A trip to Stoke is now seen as one of the toughest challenges on the fixture list - how big a factor in your progress has the Britannia Stadium crowd been, and why are your fans so noisy?
When we got promoted we played Bolton in our first game, and we were beaten 3-1. The bookmakers wrote us off straight away and paid out on us getting relegated. I think that inspired everyone - not only the players, the staff and myself, but the whole community. It was a call to arms that everybody stood up and took. If you come to visit us now then I think it is as close as you'll get to a community club anywhere in the country. Everybody is united in wanting to see this club pushing on.
What has been your proudest achievement as a manager?
That is a difficult question. Starting off in my early days at Bournemouth, I realised what it is like to wheel and deal, to have to sell most of our good players because the club was in financial trouble and experienced bringing in new players and then having to sell them too. All of that taught me how to manage and respect finances. In four years at Gillingham, I took a club that was one game away from going out of the Football League and put a team together that eventually established itself as a mid-table team in the Championship. That was really a point of learning how to build a football club. Survival in my first year with Stoke was fantastic. To keep them up that year when everyone thought we would most probably go down was a great achievement.
But everyone will look at the promotion year and say that taking a team from the Championship into the Barclays Premier League, when we had an average wage bill and nobody fancied us. I suppose that is a great achievement - keeping them in that league for four years, getting to an FA Cup final and getting into Europe ain't too bad neither. It's very difficult to choose. It's been a work in progress and a great ride so far.
You have been quite open in saying the club's best chance of silverware is in a cup competition. Does it surprise you when some teams play a weakened team in cup games in order to concentrate on the league?
The one thing we have to realise is that the Barclays Premier League is that golden egg. The money that you receive from staying in the Premier League is enormous. It enables you to build your football club. Look at where we were when we got into the Premier League and then look at us now with the training ground, the facilities and the structure we have put in place. The Coates family have helped enormously, but we have also earned a lot of money from staying in the Premier League.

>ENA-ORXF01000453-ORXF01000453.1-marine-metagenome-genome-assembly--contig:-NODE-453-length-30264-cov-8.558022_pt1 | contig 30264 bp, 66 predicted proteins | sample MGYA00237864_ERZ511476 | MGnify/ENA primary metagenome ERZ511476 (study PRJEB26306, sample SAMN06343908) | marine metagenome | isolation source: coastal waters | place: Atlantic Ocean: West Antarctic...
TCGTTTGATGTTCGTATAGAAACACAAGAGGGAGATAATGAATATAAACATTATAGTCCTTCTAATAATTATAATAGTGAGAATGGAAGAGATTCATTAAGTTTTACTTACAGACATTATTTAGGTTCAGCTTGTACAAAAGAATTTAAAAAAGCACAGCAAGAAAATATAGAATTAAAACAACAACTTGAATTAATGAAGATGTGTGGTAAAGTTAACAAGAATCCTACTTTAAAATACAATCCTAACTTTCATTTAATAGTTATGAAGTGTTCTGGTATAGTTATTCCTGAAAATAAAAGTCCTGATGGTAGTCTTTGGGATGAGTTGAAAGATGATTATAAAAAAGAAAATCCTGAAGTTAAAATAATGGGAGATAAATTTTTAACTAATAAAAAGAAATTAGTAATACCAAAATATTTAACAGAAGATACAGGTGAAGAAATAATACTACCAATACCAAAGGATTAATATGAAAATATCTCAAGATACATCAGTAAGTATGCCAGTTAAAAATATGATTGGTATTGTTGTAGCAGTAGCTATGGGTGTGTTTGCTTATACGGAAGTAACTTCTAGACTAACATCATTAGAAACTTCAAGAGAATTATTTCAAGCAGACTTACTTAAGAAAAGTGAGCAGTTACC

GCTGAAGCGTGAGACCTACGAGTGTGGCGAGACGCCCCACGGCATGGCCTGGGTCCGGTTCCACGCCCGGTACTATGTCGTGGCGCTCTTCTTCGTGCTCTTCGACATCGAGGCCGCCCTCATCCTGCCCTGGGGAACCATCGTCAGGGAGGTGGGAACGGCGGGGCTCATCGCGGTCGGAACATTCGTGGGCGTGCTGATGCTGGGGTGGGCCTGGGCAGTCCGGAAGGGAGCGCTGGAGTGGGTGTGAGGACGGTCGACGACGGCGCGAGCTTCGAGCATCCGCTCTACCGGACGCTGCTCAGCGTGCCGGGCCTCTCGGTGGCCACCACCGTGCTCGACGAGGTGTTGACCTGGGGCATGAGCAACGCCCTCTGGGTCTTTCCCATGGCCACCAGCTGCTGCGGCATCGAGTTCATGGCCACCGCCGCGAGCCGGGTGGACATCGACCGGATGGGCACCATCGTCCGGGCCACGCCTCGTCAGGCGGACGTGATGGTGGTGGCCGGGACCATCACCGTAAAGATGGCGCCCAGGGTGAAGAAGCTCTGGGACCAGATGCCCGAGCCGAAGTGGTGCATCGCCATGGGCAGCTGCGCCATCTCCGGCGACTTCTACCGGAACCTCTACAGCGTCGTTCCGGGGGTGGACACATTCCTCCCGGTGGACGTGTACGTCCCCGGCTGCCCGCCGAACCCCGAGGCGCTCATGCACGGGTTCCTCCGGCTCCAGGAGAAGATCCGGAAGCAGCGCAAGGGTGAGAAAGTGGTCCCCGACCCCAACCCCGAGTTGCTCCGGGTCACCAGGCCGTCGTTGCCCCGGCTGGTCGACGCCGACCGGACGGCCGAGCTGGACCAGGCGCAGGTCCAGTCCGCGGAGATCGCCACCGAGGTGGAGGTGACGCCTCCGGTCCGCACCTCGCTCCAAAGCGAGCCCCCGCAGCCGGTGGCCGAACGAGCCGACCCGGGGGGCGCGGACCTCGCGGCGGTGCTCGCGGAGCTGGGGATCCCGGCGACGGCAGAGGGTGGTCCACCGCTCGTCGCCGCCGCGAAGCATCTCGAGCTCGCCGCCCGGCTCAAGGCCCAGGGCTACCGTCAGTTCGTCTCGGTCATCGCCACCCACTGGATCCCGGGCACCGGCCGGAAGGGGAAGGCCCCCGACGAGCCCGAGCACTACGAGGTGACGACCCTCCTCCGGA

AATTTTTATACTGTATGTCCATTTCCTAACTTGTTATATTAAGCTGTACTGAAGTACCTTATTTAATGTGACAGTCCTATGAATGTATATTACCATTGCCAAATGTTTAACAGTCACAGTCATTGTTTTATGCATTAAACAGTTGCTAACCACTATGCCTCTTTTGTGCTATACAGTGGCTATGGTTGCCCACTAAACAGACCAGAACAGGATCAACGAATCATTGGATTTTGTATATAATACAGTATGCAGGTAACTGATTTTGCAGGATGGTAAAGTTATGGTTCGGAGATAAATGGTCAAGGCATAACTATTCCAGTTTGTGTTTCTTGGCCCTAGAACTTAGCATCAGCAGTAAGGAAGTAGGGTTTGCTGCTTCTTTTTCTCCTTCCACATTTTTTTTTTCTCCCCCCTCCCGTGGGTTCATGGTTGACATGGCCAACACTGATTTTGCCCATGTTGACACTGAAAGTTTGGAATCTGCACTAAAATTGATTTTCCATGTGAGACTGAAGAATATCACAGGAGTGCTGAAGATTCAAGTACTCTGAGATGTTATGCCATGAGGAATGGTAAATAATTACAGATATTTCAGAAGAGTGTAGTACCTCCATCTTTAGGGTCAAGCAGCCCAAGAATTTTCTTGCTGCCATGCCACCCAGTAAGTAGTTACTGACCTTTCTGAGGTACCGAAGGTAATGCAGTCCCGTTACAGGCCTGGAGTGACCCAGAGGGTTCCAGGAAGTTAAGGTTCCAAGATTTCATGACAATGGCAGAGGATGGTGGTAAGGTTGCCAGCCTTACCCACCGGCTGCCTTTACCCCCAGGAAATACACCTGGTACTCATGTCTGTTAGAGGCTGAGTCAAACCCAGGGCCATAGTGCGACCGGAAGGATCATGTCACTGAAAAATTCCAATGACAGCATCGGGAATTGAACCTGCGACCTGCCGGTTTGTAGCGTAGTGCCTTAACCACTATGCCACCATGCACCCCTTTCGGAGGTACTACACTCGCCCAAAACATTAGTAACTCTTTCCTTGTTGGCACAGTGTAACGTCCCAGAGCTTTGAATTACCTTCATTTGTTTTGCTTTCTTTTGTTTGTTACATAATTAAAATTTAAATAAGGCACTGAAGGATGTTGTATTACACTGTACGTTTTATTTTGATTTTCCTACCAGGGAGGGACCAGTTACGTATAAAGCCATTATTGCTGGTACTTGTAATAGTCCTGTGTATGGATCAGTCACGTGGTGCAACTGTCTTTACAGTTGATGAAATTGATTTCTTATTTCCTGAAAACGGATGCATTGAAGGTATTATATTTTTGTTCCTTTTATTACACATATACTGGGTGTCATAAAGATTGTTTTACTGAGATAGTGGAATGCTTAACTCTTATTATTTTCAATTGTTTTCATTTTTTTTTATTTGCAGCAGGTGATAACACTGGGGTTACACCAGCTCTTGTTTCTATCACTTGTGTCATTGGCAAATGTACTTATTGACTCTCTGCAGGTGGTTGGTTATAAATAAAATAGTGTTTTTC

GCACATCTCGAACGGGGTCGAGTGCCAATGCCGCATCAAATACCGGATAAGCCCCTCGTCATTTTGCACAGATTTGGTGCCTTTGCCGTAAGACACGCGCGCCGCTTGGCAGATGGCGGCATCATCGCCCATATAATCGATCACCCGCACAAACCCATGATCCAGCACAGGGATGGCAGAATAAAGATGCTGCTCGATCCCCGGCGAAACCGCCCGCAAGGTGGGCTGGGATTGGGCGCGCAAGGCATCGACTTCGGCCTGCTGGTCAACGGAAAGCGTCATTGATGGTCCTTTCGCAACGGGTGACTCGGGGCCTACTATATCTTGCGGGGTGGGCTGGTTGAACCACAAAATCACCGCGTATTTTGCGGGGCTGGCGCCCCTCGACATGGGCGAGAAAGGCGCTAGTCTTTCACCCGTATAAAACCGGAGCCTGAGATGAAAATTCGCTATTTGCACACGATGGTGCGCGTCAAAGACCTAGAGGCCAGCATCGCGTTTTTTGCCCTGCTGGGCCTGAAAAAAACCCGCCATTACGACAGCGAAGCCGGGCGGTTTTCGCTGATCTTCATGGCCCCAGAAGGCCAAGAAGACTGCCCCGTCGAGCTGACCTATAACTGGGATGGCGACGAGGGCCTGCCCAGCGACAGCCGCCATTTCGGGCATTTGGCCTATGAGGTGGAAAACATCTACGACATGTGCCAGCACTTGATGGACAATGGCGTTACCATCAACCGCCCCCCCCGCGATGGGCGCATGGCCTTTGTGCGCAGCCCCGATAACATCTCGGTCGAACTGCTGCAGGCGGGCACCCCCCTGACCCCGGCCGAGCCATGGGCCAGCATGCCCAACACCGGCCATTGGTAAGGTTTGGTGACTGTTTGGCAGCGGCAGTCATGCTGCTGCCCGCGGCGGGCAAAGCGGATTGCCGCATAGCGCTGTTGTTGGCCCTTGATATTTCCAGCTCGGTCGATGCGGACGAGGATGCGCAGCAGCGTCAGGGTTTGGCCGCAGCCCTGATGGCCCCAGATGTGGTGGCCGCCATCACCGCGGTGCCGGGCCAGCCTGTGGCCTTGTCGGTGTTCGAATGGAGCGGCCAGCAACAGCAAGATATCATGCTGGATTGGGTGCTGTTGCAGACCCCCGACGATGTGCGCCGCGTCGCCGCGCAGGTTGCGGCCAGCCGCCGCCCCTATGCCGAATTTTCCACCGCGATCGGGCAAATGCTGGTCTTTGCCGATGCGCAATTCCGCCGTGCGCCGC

How have you found the experience of being in the Europa League, and how has it changed the way you have to manage your playing resources?
I think it has been brilliant for the supporters. It's the first time in 30-odd years that the club has been in Europe, so the supporters have really taken to it. We've filled every game we have played at the Britannia, and the Thursday nights have been special. The big disappointment for us was that we got drawn against three teams who are all on the other side of Europe, and none of them are really close enough for the supporters to go on an away trip en masse and have a great time. It's an extra motivation to get through the group and hopefully get drawn against a team where the fans can go away en masse and have a great time.
About five minutes on a Friday before a game! You wouldn't believe how little time we spend on them.
Do you think a lot of people make more of a deal of it than it really is?
When we played Newcastle, Ryan Taylor was hurling them in long. Everybody initially criticised it because it was successful, and the big teams especially didn't like it. They didn't like playing against it. But now you even see Gareth Bale throwing long balls into the box. People have picked up on it, but it's not just Stoke City using it any more. It's an amazing thing that people have taken to it. It's made Rory very famous, or infamous, and he's such a great lad and a great character that I'm very pleased for him.
The people who moaned about it most were the people who couldn't deal with it. That will always be the case. They'll be trying to get a rule change to stop it. But it's exciting and our supporters love it, and teams don't like defending against it.
Why did you quickly change into your tracksuit and cap for the FA Cup final? Is it a superstition, or just what you feel comfortable wearing?
I prefer being in a tracksuit. When the game kicks off that's my working day starting. I'm just much more comfortable in a tracksuit, no disrespect to those who wear suits. If people want to dress up in a suit to watch a game of football, that's fine.
How did you get into running marathons, and do you plan to run more in future?
I ran a marathon when I was 40, while I was at Gillingham, and enjoyed it - but my wife went mad at me for doing it. I climbed Kilimanjaro a couple of years ago, and she reckons I get enough stress as it is without doing all these stupid things. I promised her I would only do one every 10 years, and I did one again when I was 50. So if I make it through to 60 I'll do another one and then we'll see where we go from there. I like to do it every 10 years just to show I can still do it.